Although audits are a routine part of enforcement for the IRS and usually aren’t anything to fear, your recognition and response is an important part of the process. Additionally, because of the potential for an unforeseen tax bill, it is not recommended that you respond to the audit without seeking help from a tax attorney first.
The IRS will inform you of an audit with a letter and may request your presence for an in-person interview. Anyone who claims to be from the IRS through an unsolicited phone call or e-mail could be part of a scam.
Usually, the IRS conducts an audit for two reasons:
- Random screening – the IRS is testing your tax documents to see how they compare to their idea of a statistical norm. They then use this information to adjust algorithms and software in the department.
- Connection to another examination – the IRS has spotted a discrepancy with another individual or business return and wants a clearer picture of what is happening.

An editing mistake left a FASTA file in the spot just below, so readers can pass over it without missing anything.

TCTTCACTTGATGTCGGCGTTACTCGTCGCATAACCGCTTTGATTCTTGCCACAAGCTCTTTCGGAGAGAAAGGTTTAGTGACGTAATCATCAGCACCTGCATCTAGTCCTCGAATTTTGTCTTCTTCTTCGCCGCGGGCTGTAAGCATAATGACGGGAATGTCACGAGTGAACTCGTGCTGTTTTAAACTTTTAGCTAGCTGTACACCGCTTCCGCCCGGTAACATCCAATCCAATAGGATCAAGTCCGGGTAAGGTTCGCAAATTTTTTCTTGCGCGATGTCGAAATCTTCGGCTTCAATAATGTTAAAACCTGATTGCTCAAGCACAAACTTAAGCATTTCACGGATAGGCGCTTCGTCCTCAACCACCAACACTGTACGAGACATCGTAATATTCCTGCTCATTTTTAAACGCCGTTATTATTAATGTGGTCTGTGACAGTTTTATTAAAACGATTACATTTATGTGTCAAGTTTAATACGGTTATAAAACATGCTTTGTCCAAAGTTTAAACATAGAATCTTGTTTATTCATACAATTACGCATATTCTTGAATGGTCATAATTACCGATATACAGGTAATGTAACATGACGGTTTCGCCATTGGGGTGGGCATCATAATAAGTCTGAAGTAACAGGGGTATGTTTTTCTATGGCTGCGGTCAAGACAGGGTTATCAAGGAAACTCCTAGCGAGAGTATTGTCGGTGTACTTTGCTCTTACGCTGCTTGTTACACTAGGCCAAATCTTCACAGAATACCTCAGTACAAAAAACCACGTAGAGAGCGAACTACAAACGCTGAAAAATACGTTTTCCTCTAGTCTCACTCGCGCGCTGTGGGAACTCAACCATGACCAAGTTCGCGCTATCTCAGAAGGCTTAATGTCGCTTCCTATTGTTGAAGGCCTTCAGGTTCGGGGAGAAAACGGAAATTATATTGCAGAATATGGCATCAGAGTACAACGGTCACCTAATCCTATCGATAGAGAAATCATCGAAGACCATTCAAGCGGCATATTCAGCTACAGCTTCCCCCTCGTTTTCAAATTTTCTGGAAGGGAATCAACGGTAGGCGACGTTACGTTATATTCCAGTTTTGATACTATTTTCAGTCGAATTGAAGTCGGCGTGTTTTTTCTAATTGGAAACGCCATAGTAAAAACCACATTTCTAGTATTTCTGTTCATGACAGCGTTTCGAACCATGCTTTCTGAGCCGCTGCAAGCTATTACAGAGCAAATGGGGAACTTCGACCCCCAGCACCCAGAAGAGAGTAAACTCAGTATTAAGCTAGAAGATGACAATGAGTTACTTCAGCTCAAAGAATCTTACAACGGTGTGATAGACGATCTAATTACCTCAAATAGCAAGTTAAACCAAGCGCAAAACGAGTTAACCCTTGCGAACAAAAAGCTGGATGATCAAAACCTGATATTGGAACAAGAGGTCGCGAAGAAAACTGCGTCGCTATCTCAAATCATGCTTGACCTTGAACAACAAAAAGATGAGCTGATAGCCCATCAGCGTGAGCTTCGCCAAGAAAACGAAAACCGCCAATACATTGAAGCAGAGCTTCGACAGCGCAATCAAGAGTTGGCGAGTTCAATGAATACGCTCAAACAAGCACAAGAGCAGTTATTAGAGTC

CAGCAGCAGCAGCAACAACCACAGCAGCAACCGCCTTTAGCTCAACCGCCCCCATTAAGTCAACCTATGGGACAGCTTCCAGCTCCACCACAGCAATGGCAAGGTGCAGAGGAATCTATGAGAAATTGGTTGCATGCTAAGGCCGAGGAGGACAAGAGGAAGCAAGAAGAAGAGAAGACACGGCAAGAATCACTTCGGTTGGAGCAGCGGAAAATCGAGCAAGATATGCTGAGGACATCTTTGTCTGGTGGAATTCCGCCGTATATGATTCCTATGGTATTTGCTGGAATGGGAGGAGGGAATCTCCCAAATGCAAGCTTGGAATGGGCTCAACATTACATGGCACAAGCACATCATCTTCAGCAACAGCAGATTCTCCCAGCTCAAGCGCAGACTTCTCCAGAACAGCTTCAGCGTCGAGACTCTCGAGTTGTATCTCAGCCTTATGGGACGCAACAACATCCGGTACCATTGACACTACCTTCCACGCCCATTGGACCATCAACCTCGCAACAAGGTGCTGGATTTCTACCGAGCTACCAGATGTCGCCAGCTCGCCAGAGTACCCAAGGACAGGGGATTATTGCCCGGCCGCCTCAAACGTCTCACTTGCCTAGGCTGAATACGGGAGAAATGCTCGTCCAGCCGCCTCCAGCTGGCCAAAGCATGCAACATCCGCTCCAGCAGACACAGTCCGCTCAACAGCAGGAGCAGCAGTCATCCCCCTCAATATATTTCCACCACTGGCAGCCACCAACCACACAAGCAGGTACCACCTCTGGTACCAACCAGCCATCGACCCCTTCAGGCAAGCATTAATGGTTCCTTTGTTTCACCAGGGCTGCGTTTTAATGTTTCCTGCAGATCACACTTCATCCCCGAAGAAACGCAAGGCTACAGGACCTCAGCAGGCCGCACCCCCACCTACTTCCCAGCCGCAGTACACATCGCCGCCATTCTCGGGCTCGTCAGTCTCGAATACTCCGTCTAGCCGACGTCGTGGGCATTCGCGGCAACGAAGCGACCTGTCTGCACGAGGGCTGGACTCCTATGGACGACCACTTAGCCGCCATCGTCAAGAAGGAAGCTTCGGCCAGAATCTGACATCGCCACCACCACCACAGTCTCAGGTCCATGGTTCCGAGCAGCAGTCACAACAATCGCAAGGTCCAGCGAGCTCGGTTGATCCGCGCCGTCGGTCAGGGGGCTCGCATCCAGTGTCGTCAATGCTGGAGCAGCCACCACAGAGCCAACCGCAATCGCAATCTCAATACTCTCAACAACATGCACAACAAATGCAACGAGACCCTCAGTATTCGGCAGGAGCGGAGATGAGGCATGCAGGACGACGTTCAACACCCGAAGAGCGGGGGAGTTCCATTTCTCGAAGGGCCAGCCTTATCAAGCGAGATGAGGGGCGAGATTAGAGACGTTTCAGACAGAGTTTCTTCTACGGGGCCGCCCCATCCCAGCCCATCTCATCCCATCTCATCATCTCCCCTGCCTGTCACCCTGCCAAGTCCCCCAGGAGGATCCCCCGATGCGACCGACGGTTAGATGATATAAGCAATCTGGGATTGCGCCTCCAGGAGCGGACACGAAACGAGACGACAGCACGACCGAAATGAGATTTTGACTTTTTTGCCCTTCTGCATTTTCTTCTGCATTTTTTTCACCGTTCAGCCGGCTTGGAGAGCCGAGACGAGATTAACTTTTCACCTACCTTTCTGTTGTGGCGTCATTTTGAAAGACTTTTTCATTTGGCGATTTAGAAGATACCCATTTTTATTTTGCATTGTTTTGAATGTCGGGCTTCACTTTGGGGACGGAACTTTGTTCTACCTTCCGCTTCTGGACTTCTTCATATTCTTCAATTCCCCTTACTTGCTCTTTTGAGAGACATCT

The audit notice will contain specific instructions for what to do. Before returning the requested documents to the IRS, talk to an attorney, then make a copy of your audit paperwork and any other material they request. Keep a file for yourself along the way to ensure that you have a record of your compliance.
Don’t face the IRS alone
Once you speak to an attorney and receive a response from the government, the IRS may ask for a correction of your tax documents or bill you for a discrepancy. At this step, you and your attorney can request an extension of the deadline for your response, agree to the request or file a dispute.
Making the decision
If the IRS says you owe money after an audit, you can dispute their claim. It is okay to ask for advice in making this decision because paying a large sum can be costly to an individual or small business. If you find yourself facing an IRS audit, the tax attorneys at Goldburd McCone have many years of experience helping individuals and businesses get through an audit with confidence and compassion.